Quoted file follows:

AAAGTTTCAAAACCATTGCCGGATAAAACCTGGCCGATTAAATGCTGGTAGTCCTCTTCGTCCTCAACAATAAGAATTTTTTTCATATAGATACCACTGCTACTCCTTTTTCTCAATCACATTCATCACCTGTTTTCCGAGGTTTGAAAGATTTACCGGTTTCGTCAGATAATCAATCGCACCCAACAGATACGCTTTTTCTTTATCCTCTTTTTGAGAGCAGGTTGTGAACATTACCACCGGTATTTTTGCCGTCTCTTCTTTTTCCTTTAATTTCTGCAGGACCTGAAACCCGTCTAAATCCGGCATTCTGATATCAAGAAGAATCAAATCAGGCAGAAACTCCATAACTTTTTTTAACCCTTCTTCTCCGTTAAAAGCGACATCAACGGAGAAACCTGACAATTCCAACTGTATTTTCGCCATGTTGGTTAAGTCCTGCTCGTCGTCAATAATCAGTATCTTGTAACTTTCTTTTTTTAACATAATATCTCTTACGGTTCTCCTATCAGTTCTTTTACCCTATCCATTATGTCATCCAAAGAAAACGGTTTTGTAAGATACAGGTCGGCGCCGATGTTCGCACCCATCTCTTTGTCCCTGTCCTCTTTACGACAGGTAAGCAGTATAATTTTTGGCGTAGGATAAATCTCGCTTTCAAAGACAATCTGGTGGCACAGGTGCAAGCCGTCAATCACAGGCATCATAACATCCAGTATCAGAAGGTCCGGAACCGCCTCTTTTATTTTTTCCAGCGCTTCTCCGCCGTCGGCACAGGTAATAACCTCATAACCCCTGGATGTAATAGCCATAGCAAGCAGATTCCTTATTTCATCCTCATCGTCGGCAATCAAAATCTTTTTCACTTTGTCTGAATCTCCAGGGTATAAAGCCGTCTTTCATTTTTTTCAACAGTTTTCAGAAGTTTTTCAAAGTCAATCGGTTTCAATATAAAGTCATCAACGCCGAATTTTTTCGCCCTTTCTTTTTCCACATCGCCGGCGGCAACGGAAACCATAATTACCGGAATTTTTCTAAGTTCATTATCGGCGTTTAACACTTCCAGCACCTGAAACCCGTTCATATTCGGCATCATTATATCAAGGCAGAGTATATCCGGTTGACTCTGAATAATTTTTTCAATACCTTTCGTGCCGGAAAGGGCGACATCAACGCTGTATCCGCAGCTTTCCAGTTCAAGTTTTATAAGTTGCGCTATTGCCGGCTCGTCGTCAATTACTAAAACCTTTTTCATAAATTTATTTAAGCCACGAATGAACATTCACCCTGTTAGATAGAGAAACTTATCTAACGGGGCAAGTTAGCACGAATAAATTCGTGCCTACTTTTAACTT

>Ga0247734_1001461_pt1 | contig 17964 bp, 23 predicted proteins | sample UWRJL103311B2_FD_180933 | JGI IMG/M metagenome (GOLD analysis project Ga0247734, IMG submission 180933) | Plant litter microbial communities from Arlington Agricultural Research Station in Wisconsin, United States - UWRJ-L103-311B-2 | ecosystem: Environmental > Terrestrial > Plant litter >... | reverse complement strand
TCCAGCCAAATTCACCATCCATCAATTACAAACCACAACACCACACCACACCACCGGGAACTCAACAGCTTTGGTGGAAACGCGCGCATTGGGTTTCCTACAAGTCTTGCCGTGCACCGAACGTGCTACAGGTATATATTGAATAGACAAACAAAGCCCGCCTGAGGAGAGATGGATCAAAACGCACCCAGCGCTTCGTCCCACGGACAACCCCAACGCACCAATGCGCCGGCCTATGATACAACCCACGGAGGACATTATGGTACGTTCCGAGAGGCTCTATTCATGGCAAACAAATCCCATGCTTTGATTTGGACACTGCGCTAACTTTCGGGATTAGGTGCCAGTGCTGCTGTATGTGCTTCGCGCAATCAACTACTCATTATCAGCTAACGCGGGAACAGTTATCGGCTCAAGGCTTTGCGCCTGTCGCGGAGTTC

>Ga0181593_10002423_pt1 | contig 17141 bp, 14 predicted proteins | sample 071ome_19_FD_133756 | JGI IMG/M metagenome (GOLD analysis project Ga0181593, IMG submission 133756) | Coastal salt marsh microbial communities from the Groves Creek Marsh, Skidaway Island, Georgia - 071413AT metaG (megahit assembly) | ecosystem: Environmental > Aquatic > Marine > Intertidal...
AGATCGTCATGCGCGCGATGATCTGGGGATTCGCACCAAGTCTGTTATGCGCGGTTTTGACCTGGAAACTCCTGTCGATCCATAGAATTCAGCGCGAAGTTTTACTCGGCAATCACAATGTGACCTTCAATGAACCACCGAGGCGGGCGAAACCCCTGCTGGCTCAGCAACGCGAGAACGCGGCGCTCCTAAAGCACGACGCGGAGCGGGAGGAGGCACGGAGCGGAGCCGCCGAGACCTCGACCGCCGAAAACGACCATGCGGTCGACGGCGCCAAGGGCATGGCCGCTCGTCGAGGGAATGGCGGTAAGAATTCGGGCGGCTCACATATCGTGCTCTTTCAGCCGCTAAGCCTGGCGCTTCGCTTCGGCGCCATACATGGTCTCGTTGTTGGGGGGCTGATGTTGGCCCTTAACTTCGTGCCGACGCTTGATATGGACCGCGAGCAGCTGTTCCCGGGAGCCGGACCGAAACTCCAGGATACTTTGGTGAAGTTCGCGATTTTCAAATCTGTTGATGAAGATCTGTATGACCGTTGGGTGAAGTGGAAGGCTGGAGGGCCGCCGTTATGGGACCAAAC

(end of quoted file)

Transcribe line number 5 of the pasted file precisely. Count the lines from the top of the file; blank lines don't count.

AGATCGTCATGCGCGCGATGATCTGGGGATTCGCACCAAGTCTGTTATGCGCGGTTTTGACCTGGAAACTCCTGTCGATCCATAGAATTCAGCGCGAAGTTTTACTCGGCAATCACAATGTGACCTTCAATGAACCACCGAGGCGGGCGAAACCCCTGCTGGCTCAGCAACGCGAGAACGCGGCGCTCCTAAAGCACGACGCGGAGCGGGAGGAGGCACGGAGCGGAGCCGCCGAGACCTCGACCGCCGAAAACGACCATGCGGTCGACGGCGCCAAGGGCATGGCCGCTCGTCGAGGGAATGGCGGTAAGAATTCGGGCGGCTCACATATCGTGCTCTTTCAGCCGCTAAGCCTGGCGCTTCGCTTCGGCGCCATACATGGTCTCGTTGTTGGGGGGCTGATGTTGGCCCTTAACTTCGTGCCGACGCTTGATATGGACCGCGAGCAGCTGTTCCCGGGAGCCGGACCGAAACTCCAGGATACTTTGGTGAAGTTCGCGATTTTCAAATCTGTTGATGAAGATCTGTATGACCGTTGGGTGAAGTGGAAGGCTGGAGGGCCGCCGTTATGGGACCAAAC